Following the above steps will help in setting up the sustainability function at your organization. We are working on developing detailed guidelines for some of the steps, tailoring them to quantum startups. Stay tuned for further updates.

There are two main considerations that every startup must undertake when devising their sustainability strategy:

1. Avoid - Reduce - Offset strategy towards net zero: The possibility of offsetting carbon emissions should not translate into the freedom to emit however an organization wants. Avoiding emissions in the first place is the best thing that you can do for the environment, but the problem with an avoidance strategy is that it is expensive. The second best thing is to reduce emissions throughout the value chain. After taking emission avoidance and reduction measures, only the remaining portion of emissions should be offset. Offsetting should be the last resort in any emission reduction strategy.

2. Sustain-ability: A startup must first ensure its own viability to achieve sustainability. While numerous challenges arise during the growth stage, sustainability should not be viewed as an additional burden. Instead, it should be embraced as a guiding principle—a green blueprint for conducting business. Sustainability is a strategic approach rather than a problem to be solved. Therefore, it is crucial to integrate sustainable practices gradually and thoughtfully.

This guide can be followed by any startup and not only those which belong to the quantum sphere. Startups involved with quantum technology either directly or as an enabler must consider how the picture changes as the technology scales up. Product development should be mindful of both the scaling energy demand and material use. Companies need to identify critical materials in their supply chain and study potential environmental risks from these materials as the business grows. This supply chain assessment should be performed from both a scalability and sustainability perspective. Quantum technologies demand the use of certain rare earth elements, whose extraction and mining often poses various environmental risks. Extraction of rare earths is also a question of geopolitics as more than half of the rare earth mines and processing centers are under Chinese autonomy. So, ethical sourcing of these materials also needs to be ensured.

Quantum Technologies – sustainably developed sustainable technology
Mankind has seen the development of various technologies. It has seen how the lack of a defensive and unconstrained development strategy can drastically harm the environment and society. The current climate crisis stands as an evidence to our ignorance and unethical technological advancement. However, the story of quantum technology can be different if the industry takes a collective effort and takes anticipatory measures to mitigate the potential negative impact of the technology. We are not trying to solve the problem of sustainability in quantum, rather we should try to design a sustainable roadmap for quantum that will become a blueprint for technologies to come. This brings us back to our earlier point: What we have now is an opportunity with quantum, an opportunity we missed in the first and second IT revolutions, namely the opportunity to develop this technology sustainably. Why not take it?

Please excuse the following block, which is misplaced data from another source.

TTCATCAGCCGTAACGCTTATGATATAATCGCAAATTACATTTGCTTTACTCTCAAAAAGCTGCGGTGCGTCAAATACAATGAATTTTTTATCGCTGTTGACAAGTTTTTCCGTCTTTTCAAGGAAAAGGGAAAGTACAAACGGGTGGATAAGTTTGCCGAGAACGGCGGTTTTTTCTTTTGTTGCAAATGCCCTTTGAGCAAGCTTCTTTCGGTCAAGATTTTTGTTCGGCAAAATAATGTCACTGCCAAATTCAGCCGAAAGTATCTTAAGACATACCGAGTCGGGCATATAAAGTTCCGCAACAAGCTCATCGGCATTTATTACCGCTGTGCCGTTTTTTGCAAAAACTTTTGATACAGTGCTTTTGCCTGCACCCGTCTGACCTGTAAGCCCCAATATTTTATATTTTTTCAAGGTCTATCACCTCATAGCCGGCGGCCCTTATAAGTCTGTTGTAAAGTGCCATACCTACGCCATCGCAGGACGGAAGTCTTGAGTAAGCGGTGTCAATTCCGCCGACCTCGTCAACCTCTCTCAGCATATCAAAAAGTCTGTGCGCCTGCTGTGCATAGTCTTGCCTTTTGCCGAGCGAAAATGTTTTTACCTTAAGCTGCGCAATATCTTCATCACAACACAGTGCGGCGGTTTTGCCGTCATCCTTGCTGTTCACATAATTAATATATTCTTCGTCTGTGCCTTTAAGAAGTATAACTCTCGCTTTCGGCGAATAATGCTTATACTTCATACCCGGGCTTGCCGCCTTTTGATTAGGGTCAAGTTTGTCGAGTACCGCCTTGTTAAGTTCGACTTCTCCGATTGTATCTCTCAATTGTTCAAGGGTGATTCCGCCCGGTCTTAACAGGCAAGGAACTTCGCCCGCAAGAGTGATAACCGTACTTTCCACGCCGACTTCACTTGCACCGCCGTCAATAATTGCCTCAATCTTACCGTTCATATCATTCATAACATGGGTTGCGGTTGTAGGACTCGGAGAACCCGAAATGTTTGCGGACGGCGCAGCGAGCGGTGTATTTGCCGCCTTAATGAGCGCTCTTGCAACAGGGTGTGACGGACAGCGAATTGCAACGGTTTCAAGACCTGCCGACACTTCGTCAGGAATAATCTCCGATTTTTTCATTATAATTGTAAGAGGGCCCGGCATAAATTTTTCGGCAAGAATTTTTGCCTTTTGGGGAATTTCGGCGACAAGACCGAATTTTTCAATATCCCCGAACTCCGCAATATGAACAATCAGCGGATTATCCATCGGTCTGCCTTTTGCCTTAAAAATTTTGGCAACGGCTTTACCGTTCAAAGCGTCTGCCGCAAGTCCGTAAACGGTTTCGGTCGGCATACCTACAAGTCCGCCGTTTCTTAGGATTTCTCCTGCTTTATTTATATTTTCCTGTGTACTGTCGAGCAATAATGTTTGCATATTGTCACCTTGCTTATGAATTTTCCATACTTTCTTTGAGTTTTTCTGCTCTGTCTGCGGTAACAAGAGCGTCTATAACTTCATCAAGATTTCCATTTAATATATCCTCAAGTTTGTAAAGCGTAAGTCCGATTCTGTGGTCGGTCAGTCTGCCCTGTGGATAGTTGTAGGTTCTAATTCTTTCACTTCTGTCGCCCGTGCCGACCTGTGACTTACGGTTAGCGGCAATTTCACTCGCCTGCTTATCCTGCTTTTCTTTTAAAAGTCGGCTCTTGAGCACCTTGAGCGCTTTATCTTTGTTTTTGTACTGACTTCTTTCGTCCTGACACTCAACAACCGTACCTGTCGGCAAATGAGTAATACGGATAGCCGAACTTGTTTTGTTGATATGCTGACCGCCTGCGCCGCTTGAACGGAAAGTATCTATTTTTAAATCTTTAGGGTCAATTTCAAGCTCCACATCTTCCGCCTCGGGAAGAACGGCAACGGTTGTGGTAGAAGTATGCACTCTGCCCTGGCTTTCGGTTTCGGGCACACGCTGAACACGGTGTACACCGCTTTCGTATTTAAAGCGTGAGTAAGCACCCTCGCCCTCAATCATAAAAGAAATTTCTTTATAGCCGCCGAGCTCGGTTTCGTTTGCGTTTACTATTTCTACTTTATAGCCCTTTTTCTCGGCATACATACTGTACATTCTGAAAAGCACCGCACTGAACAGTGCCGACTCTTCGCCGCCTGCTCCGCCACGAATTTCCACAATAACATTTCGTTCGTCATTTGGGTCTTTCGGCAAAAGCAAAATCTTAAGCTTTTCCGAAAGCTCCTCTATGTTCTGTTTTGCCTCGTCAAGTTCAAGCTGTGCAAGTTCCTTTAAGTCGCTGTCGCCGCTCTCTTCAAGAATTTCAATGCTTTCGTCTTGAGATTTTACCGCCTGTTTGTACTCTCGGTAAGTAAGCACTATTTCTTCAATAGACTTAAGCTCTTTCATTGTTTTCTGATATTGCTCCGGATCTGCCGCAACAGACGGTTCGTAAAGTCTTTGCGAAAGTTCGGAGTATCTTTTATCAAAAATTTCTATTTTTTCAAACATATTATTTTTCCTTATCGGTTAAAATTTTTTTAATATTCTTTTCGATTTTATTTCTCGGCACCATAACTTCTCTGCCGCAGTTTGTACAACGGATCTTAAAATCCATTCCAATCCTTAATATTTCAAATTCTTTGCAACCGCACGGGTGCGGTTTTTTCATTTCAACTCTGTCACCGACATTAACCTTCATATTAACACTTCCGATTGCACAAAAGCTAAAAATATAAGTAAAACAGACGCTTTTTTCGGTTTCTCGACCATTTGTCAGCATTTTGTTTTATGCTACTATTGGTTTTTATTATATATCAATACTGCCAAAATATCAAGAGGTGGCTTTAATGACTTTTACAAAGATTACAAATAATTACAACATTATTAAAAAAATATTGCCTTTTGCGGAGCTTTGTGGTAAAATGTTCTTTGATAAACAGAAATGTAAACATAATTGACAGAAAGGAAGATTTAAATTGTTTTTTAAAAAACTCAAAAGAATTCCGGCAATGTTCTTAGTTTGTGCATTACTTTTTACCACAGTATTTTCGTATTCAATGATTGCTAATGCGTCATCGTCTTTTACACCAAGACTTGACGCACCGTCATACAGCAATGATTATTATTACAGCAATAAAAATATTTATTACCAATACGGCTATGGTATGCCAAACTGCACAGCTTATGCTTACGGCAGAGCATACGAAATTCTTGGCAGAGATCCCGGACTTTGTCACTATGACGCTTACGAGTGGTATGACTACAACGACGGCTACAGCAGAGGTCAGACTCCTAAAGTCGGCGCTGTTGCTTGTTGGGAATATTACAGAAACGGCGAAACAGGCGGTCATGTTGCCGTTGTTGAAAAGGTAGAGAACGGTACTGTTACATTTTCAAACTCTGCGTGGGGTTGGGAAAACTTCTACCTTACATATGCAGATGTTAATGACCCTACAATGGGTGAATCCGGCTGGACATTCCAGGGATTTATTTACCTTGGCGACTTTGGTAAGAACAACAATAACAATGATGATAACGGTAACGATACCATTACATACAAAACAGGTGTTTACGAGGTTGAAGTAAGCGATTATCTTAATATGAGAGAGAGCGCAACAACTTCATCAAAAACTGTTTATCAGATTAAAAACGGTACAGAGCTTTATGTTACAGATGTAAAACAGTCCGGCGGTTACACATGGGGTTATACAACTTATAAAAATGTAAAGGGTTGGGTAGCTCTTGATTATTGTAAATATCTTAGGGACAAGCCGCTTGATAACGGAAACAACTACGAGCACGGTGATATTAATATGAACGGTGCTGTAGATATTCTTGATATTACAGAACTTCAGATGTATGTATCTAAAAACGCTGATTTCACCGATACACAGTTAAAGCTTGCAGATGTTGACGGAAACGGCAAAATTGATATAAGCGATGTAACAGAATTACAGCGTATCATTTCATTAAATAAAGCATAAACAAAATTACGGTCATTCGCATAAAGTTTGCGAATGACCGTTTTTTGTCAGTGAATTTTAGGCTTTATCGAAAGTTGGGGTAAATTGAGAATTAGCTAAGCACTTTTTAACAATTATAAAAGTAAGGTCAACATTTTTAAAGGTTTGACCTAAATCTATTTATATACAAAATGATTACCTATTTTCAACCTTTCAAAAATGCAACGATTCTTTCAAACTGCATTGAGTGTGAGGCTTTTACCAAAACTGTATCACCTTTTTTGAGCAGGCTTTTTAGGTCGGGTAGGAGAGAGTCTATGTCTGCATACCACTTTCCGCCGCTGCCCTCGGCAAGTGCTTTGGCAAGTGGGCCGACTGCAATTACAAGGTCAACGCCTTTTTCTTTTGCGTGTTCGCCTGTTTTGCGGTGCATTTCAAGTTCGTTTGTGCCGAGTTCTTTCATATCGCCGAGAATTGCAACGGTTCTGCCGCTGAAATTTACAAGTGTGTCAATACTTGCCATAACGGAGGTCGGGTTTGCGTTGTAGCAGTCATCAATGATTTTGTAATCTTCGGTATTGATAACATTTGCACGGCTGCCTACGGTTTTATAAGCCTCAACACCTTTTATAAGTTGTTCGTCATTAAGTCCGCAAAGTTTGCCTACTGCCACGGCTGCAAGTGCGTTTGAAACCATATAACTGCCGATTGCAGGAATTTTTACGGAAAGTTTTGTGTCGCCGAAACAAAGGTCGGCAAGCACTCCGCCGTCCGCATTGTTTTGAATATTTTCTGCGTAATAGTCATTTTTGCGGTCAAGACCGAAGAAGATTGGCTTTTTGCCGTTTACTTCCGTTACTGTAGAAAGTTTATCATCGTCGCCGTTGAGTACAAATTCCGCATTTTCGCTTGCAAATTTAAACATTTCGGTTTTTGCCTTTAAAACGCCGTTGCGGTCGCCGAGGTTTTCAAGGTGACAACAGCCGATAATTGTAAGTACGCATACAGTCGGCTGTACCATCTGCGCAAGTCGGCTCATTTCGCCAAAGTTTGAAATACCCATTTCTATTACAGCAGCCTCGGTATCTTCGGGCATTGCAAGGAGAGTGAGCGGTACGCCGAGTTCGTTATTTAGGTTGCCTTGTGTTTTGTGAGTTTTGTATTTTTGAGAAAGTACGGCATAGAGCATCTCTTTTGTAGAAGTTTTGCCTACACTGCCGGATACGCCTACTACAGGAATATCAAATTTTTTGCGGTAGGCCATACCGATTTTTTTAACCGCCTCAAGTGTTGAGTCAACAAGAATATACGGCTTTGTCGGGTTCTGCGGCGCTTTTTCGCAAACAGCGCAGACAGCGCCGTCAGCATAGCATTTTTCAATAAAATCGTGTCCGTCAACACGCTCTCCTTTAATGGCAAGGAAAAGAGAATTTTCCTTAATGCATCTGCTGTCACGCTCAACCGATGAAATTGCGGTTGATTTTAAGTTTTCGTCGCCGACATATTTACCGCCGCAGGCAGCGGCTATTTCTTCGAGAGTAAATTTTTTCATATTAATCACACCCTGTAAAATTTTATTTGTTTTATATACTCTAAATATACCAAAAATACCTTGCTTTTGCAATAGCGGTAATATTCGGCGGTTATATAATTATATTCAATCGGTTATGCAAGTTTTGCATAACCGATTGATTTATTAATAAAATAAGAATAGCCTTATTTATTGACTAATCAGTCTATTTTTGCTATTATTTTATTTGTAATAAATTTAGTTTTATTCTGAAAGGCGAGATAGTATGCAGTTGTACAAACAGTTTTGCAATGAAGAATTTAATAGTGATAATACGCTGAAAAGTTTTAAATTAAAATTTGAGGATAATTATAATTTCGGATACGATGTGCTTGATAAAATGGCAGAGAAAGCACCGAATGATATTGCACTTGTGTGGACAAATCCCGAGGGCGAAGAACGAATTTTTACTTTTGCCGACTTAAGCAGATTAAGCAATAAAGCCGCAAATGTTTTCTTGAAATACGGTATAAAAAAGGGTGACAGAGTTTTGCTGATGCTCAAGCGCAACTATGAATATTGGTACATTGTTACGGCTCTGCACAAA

The sustainability team at PushQuantum is dedicated to the sustainable development of quantum technology. We are determined to bridge the knowledge gaps in the industry and learn from the things that went wrong with previous technological advancements. We understand the vital role startups and SMEs play in laying the foundation to the Quantum revolution. Also, their unconventional style and adaptive nature of doing business makes them the ideal ground to breed sustainable ideas. So, we believe, such a  shift in developmental mindset should take place within such startups. If the foundation of Quantum is strong, we need minimal error correction later on!

So, in this light, we present a sustainability guide for startups. Startups and other SMEs can follow this guide to initiate their sustainability function. This is a growing document and as research at PushQuantum and our collaborators progress, we will be updating it. So, stay tuned and entangled with us!


Emily Haworth
Harris Mubeen
MSc Sustainable Resource Management - TUM
Yelyzaveta Vodovozova
MSc Mathematics in Science & Engineering - TUM